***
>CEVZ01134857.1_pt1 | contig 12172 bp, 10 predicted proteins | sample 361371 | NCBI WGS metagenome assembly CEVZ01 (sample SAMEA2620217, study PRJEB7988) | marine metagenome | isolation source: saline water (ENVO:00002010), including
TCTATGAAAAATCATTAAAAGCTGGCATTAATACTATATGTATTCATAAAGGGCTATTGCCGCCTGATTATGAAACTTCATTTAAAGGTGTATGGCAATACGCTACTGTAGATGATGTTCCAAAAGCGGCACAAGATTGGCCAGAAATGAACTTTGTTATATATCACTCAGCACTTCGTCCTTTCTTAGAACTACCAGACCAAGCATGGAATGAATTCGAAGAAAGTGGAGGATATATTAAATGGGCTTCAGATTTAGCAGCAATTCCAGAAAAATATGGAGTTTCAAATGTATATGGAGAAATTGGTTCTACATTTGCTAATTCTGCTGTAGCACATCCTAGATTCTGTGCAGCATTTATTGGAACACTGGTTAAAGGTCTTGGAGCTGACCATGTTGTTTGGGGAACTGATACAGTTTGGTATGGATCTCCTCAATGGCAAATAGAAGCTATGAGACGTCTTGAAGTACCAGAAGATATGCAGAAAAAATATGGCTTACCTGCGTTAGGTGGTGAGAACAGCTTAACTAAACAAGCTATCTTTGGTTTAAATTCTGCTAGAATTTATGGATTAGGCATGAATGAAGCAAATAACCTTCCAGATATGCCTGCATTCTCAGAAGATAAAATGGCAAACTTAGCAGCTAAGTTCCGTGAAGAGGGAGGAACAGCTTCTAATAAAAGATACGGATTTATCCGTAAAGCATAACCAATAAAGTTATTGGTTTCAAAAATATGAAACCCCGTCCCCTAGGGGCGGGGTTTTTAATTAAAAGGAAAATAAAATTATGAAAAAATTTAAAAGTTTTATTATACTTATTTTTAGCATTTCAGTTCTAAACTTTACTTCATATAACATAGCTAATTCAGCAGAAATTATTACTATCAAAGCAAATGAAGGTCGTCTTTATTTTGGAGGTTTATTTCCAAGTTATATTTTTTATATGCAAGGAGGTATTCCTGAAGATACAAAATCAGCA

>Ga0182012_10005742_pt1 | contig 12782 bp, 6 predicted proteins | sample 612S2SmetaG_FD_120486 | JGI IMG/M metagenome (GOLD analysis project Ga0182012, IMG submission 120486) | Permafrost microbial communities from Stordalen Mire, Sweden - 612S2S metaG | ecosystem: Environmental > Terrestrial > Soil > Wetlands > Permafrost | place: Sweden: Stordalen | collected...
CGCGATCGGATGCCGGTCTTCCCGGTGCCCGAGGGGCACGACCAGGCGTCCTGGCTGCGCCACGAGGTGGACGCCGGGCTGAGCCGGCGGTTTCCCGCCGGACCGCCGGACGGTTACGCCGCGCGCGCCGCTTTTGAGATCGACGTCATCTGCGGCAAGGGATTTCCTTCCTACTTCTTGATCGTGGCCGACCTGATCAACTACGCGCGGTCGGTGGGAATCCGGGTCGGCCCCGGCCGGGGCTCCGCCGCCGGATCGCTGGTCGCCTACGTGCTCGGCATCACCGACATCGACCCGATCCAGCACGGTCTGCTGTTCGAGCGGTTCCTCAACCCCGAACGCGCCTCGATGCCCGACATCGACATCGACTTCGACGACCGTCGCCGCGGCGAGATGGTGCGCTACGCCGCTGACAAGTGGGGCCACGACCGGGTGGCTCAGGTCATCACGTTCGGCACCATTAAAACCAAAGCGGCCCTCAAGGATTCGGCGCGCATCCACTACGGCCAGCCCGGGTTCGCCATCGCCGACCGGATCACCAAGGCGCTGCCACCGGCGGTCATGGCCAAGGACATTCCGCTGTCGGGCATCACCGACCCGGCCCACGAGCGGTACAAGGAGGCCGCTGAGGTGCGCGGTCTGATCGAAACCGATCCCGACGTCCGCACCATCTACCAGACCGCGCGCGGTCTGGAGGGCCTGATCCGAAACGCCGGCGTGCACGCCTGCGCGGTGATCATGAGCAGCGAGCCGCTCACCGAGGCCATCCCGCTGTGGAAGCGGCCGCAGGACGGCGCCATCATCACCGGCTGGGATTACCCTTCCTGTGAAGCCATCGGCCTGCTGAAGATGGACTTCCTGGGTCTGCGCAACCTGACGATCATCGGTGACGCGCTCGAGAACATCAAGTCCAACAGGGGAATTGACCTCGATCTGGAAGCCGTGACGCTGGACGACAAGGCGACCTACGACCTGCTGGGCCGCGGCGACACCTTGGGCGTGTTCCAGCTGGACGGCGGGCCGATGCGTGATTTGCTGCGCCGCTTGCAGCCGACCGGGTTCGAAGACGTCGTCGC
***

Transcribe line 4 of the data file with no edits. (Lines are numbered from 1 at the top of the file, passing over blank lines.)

CGCGATCGGATGCCGGTCTTCCCGGTGCCCGAGGGGCACGACCAGGCGTCCTGGCTGCGCCACGAGGTGGACGCCGGGCTGAGCCGGCGGTTTCCCGCCGGACCGCCGGACGGTTACGCCGCGCGCGCCGCTTTTGAGATCGACGTCATCTGCGGCAAGGGATTTCCTTCCTACTTCTTGATCGTGGCCGACCTGATCAACTACGCGCGGTCGGTGGGAATCCGGGTCGGCCCCGGCCGGGGCTCCGCCGCCGGATCGCTGGTCGCCTACGTGCTCGGCATCACCGACATCGACCCGATCCAGCACGGTCTGCTGTTCGAGCGGTTCCTCAACCCCGAACGCGCCTCGATGCCCGACATCGACATCGACTTCGACGACCGTCGCCGCGGCGAGATGGTGCGCTACGCCGCTGACAAGTGGGGCCACGACCGGGTGGCTCAGGTCATCACGTTCGGCACCATTAAAACCAAAGCGGCCCTCAAGGATTCGGCGCGCATCCACTACGGCCAGCCCGGGTTCGCCATCGCCGACCGGATCACCAAGGCGCTGCCACCGGCGGTCATGGCCAAGGACATTCCGCTGTCGGGCATCACCGACCCGGCCCACGAGCGGTACAAGGAGGCCGCTGAGGTGCGCGGTCTGATCGAAACCGATCCCGACGTCCGCACCATCTACCAGACCGCGCGCGGTCTGGAGGGCCTGATCCGAAACGCCGGCGTGCACGCCTGCGCGGTGATCATGAGCAGCGAGCCGCTCACCGAGGCCATCCCGCTGTGGAAGCGGCCGCAGGACGGCGCCATCATCACCGGCTGGGATTACCCTTCCTGTGAAGCCATCGGCCTGCTGAAGATGGACTTCCTGGGTCTGCGCAACCTGACGATCATCGGTGACGCGCTCGAGAACATCAAGTCCAACAGGGGAATTGACCTCGATCTGGAAGCCGTGACGCTGGACGACAAGGCGACCTACGACCTGCTGGGCCGCGGCGACACCTTGGGCGTGTTCCAGCTGGACGGCGGGCCGATGCGTGATTTGCTGCGCCGCTTGCAGCCGACCGGGTTCGAAGACGTCGTCGC